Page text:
Dead Man's Switch (Kate Reilly Mysteries)
“What could be better than the high-speed, high-stakes, high-danger and testosterone-fueled venue of race car driving filled with competitive men with a spunky Irish girl determined to win in a man’s world? . . . Protagonist Kate has a great deal of potential—and so does Ms Kaehler.”
Mystery readers want a clever plot and a compelling sleuth plus enough suspense and danger to keep the pages turning. They also look for a strong sense of place, a setting that often serves as a character and not merely as backdrop. What could be better than the high-speed, high-stakes, high-danger and testosterone-fueled venue of race car driving filled with competitive men with a spunky Irish girl determined to win in a man’s world?
Debut novelist Tammy Kaehler skillfully brings readers into this assiduously researched locale with such detail that one can smell the fuel and hear the cacophonous roar of the huge engines. We see the flags waving, feel the confinement of the cockpit, and sense the Gs pressing our spines into the seats around every turn. We learn a great deal about safety equipment, fire-resistant suits, pit crew procedure, track design, classifications of race cars, the function of ECUs (engine control units, the engine’s computer), steering and braking techniques, and so on. And on. The descriptive details of setting frequently threaten to put the brakes on the story and overshadow the heroine who becomes less interesting than the explosive setting.
Even so, there is a lot to like in this entertaining cozy in which aspiring driver Kate Reilly hopes to get a position in the American Le Mans Series and only receives it after stumbling over a dead driver, thereafter replacing him in the race. This coincidence makes her a prime suspect, motivating her to find the killer and clear her name while preparing to race a Corvette at Lime Rock Park.
While under suspicion, Kate works to blend into the all-male race car team, know her car, and conduct her own investigation. She meets plenty of other suspects with a strong enough motive to bump off the unlikeable victim. She also discovers the dead man’s blackmail list with mysterious markings, observes unexplained and potentially fatal performance problems in trial runs, interviews a jealous husband and adulterous wife, and notices how corporate sponsors, drivers, and even crew members are all glad the victim is gone.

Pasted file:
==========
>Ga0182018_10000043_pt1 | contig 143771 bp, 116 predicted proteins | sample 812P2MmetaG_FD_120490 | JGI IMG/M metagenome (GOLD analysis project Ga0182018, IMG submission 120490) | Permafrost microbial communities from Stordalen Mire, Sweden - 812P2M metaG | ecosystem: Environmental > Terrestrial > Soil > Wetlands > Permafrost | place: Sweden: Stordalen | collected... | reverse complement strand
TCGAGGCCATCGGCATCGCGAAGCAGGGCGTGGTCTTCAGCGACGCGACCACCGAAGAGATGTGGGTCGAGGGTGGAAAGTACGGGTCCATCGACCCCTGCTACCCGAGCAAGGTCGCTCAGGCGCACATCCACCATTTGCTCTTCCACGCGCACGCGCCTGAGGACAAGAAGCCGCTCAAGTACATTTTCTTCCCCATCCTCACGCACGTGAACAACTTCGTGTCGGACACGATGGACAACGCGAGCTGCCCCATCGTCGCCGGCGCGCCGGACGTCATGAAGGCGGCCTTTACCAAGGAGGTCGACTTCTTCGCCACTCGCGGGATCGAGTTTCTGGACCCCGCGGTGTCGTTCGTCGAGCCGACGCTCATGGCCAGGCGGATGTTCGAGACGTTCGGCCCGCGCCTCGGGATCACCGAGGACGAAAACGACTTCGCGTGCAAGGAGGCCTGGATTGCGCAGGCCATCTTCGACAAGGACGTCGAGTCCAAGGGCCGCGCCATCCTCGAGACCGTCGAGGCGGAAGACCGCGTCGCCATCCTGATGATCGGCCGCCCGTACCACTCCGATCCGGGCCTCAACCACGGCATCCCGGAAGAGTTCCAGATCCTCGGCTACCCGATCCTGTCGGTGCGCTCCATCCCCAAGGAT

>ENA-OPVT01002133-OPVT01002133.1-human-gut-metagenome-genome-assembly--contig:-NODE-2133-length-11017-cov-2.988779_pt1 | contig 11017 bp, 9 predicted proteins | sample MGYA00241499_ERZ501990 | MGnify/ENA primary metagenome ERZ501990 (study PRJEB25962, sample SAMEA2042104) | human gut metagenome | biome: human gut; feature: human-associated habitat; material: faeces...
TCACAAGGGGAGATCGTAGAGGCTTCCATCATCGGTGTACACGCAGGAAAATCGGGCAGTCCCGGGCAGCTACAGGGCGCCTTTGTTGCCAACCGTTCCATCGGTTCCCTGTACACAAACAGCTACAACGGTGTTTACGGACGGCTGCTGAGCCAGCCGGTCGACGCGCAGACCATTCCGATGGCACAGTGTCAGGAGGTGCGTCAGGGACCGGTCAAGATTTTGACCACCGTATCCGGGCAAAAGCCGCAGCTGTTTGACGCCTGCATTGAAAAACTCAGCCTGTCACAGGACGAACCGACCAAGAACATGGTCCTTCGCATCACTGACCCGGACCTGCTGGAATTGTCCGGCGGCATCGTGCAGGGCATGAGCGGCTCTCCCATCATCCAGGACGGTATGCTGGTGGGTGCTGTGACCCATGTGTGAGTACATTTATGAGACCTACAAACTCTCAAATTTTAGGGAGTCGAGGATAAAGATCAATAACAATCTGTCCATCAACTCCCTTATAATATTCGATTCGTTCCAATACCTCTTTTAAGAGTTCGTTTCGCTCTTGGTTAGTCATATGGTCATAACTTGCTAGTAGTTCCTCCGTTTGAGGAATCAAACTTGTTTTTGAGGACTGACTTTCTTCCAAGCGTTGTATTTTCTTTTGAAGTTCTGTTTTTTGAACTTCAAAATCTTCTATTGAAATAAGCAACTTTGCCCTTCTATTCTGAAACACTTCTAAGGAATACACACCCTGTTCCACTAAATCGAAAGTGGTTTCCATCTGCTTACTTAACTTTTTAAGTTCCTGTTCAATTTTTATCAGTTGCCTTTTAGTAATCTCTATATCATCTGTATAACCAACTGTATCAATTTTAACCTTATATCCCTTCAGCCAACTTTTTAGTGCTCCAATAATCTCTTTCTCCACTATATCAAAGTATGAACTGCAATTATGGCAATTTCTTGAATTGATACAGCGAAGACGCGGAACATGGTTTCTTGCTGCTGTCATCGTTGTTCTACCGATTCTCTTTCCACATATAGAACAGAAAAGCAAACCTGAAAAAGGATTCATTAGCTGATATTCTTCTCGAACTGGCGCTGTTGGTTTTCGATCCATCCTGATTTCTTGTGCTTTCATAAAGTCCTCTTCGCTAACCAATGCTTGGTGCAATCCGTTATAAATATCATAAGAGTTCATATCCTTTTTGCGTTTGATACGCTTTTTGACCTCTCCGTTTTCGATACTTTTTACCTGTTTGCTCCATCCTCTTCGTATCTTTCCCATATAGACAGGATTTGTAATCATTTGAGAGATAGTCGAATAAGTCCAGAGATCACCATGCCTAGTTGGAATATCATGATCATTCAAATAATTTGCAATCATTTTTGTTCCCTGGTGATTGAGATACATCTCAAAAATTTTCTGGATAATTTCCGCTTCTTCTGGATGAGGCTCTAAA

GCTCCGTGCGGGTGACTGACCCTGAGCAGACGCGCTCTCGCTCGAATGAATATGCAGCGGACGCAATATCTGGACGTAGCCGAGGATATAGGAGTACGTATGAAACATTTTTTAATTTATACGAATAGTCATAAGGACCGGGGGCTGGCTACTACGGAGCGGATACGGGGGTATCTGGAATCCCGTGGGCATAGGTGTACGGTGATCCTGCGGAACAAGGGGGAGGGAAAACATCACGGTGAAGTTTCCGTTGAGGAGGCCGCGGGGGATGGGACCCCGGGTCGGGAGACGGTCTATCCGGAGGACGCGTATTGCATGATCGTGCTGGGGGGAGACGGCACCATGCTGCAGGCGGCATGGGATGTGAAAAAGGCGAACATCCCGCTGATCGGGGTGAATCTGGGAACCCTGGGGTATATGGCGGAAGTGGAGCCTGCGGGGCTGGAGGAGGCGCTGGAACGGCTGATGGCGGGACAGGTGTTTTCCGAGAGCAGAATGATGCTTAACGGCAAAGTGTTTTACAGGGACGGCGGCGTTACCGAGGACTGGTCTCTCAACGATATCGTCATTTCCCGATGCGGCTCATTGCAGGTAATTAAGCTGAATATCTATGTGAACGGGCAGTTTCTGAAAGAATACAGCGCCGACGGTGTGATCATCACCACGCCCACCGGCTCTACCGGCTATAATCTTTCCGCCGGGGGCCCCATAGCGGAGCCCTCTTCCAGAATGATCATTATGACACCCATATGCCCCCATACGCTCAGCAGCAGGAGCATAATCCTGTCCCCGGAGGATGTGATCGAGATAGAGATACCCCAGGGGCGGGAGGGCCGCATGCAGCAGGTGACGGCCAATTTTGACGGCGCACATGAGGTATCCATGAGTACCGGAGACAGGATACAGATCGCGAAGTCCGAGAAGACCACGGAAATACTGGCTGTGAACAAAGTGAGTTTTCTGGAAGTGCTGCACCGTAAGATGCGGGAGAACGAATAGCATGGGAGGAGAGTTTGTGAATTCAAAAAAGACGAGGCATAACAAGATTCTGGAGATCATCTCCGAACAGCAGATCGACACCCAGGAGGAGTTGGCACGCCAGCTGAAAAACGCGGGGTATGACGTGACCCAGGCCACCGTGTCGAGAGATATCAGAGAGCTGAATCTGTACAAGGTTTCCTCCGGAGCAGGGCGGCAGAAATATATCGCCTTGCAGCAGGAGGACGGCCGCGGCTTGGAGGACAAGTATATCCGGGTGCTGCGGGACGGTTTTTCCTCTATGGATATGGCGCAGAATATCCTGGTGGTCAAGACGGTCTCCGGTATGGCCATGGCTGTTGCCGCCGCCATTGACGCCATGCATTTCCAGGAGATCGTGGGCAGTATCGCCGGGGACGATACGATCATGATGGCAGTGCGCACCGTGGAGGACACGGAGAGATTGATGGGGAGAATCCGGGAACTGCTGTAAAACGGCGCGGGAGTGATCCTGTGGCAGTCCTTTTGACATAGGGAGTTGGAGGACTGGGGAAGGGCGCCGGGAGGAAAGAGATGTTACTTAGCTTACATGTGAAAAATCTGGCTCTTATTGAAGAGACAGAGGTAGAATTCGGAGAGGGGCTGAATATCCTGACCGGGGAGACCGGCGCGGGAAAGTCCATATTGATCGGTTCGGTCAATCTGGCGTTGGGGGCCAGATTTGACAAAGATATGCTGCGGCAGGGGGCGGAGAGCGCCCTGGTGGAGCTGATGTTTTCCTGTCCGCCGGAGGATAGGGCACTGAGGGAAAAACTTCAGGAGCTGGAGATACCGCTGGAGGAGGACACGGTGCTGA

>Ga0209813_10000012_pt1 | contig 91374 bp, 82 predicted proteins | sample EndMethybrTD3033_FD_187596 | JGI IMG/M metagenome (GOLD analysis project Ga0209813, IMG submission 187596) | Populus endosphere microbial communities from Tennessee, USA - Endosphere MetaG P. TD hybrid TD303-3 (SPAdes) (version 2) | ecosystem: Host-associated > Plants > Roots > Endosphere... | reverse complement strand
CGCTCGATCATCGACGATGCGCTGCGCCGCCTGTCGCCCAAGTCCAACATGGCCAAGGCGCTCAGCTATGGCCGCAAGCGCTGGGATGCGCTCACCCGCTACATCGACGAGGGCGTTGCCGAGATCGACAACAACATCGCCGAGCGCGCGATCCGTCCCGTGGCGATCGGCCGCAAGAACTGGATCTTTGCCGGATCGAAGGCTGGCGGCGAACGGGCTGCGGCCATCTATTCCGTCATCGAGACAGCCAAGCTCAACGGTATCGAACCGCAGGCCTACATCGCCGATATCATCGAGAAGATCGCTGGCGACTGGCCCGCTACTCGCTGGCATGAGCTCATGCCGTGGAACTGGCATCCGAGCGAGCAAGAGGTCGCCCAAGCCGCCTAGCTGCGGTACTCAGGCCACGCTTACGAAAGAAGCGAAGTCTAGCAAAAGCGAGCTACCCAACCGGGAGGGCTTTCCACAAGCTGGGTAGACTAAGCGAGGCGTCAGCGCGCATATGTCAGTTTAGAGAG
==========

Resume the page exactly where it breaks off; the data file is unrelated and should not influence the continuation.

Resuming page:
With the big race approaching fast, Kate must sort through the alibis, lies, rumors, and resentments to find out who was really driven to kill.
The big race itself is the climax of the story, and it is rendered in pulse-pounding authenticity. Yet there is no danger in it apart from the hazards of the race itself, and Kate is never truly in jeopardy from being killed before discovering the truth.
The climax of the mystery, then, comes as an anticlimax to the climax of what seems the real story: the story of the big race. The “race” to identify the killer becomes the “B” story to the “A” story of the Le Mans race.
Dick Francis took readers into the world of horse racing, offering enough local color to motivate characters and to spur the story forward, not drum it out. One might hope that Ms. Kaehler, formerly a technical documentation writer, can learn from this. Now that so much of the technical documentation of the auto racing world has been spilled in the opening book of this projected series, one might look for a deepening of Kate’s character, a more distinctive voice for her, and a layered backstory of her family in the sequels.
Protagonist Kate has a great deal of potential—and so does Ms Kaehler.